We all know that the construction industry has issues, and frequently these boil down to us believing things should be delivered faster and cheaper. Progress, according to widely accepted thinking, lies in building more off site. In other words, modular is the answer.
But I would argue we should stop automatically reaching for this response and ask instead, what is the question?
We need to begin by being honest about what modular really is and how it is already used. Let's start with the phrase "modern methods of construction". In reality, prefabrication is over 100 years old.
The first design for a house to manufacture was Le Corbusier's Dom-Ino House, conceived in 1914. Then in 1919 the UK government's Homes for Heroes programme sought to build 500,000 modular homes for WW1 veterans - albeit 200,000 were actually delivered through the programme.
So, the term "modern methods" is neither accurate nor helpful. That is not to say modular has no place in the future. It is likely to be an essential element in how we deliver better buildings in better ways.
Undoubtedly 100% prefabrication can be the ideal - under Project SLAM Lendlease delivered 10,000 new homes for single service personnel. We managed this in just 10 years, thanks to offsite manufacturing.
To achieve this kind of efficiency modular needs to be in the plan at the design stage, with the supply chain involved from day one. These are the firms designing and producing modular elements, so if they are not involved at the earliest stage, introducing modular to the scheme will mean you have to back-solve. This means designing it twice - cancelling out the time - and cost-saving benefits of using modular in the first place.
Yet even if modular is properly considered at the inception of a project, there can still be compelling reasons for building on site. For a start, the risk of involving the supply chain in prefabrication needs to be assessed when considering the 12-year liability period.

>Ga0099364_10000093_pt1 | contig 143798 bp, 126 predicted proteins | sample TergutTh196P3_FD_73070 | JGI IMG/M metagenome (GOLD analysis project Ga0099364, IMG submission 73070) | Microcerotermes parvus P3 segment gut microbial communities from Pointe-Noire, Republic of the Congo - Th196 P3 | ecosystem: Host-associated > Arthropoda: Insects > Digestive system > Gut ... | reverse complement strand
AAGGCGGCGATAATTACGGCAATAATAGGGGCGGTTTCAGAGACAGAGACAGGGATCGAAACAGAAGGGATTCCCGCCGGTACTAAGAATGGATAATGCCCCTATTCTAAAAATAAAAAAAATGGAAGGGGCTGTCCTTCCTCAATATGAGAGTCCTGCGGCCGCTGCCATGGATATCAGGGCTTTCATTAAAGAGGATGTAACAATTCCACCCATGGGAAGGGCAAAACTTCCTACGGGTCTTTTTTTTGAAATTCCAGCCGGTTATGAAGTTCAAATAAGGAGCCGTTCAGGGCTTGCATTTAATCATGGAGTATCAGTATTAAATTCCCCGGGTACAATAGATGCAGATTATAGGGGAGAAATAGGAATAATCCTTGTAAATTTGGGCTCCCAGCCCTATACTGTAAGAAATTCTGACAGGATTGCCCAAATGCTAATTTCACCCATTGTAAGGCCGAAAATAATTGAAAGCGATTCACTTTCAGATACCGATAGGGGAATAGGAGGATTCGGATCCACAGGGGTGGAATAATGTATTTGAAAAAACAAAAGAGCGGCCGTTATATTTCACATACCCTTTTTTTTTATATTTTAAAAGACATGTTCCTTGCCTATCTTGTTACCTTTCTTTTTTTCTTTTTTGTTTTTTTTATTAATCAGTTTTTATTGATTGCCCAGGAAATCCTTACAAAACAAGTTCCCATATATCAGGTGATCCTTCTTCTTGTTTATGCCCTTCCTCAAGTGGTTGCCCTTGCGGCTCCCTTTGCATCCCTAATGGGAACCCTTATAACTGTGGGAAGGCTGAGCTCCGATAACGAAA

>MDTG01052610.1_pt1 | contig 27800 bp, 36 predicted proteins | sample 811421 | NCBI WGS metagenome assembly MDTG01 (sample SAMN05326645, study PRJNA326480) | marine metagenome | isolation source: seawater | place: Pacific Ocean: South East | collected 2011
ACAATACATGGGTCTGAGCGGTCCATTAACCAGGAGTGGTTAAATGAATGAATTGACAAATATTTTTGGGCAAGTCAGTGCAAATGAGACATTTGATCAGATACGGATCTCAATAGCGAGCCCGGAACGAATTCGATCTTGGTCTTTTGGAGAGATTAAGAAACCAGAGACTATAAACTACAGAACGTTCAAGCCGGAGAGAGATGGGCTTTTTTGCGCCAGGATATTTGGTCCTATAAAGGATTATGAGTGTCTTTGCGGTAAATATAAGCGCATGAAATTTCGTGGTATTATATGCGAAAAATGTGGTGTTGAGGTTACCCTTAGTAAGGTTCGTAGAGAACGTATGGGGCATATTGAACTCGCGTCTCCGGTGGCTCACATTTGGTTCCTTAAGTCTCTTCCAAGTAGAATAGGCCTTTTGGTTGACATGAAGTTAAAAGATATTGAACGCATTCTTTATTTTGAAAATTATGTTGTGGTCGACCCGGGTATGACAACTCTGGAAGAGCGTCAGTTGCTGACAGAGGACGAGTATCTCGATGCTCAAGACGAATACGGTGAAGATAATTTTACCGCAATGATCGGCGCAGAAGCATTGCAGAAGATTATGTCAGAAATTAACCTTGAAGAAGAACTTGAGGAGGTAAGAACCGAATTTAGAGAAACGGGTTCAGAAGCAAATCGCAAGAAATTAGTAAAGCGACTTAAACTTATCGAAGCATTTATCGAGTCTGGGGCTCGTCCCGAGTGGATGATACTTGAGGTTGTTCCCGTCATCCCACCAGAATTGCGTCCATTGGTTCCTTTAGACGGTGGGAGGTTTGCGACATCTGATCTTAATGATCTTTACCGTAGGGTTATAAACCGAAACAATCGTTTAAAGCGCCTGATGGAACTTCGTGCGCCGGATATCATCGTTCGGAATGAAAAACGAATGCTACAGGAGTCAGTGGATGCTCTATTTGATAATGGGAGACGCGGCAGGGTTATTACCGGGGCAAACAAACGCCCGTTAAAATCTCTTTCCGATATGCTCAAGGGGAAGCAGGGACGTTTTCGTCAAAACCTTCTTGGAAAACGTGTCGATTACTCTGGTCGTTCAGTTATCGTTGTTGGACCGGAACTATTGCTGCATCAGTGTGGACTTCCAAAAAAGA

Modular is often said to be safer and of course it means fewer people on site and at height and fewer falls of materials. But when people make the assertion that modular is safer overall, do they have an overview of safety in that factory?
You also have to factor in that with modular, if something does go wrong, it can be more severe, because you are dealing with larger, heavier components. You are still building, it's just that the building blocks are bigger. So, when assessing whether modular is the right solution for a project, you have to think about health and safety in a different way.
Equally, the argument that modular is quicker and cheaper, while often true, and especially so with programmes with a high degree of repeatability, this is not the case where there is no economy of scale. We need to consider the whole lifecycle before we decide that for a particular project offsite is best.
There are also other ways to build more efficiently, such as creating factory conditions on site. It's important that we don't get so focused on modular that we ignore other methods that may be more effective depending on the case.
We need to make intelligent assessments in the round about when and how to build on site or off site.
At the International Quarter London, Stratford, working with London and Continental Railways, we have built what are essentially component buildings, but we have looked at the project in whole-life terms and identified that it makes sense to build on site and in the factory.
For instance, we poured concrete in situ because the carbon emissions saved by eliminating the need to transport concrete were significant enough to make this the best approach overall. The facades, meanwhile, are unitised. IQL buildings have closed cavity façades, with integral blinds and triple glazing. This high level of sophistication, as well as the heights involved, required a quality of installation that would have been difficult to achieve on site.
So, while modular is undoubtedly part of the answer, the questions are multiple, complex and unequal. As a result, modular is only one of a mix of many answers.
Image: Lucy Homer is executive general manager for design and technical, managing director for Scape principal works at Lendlease EuropeOriginal link - Building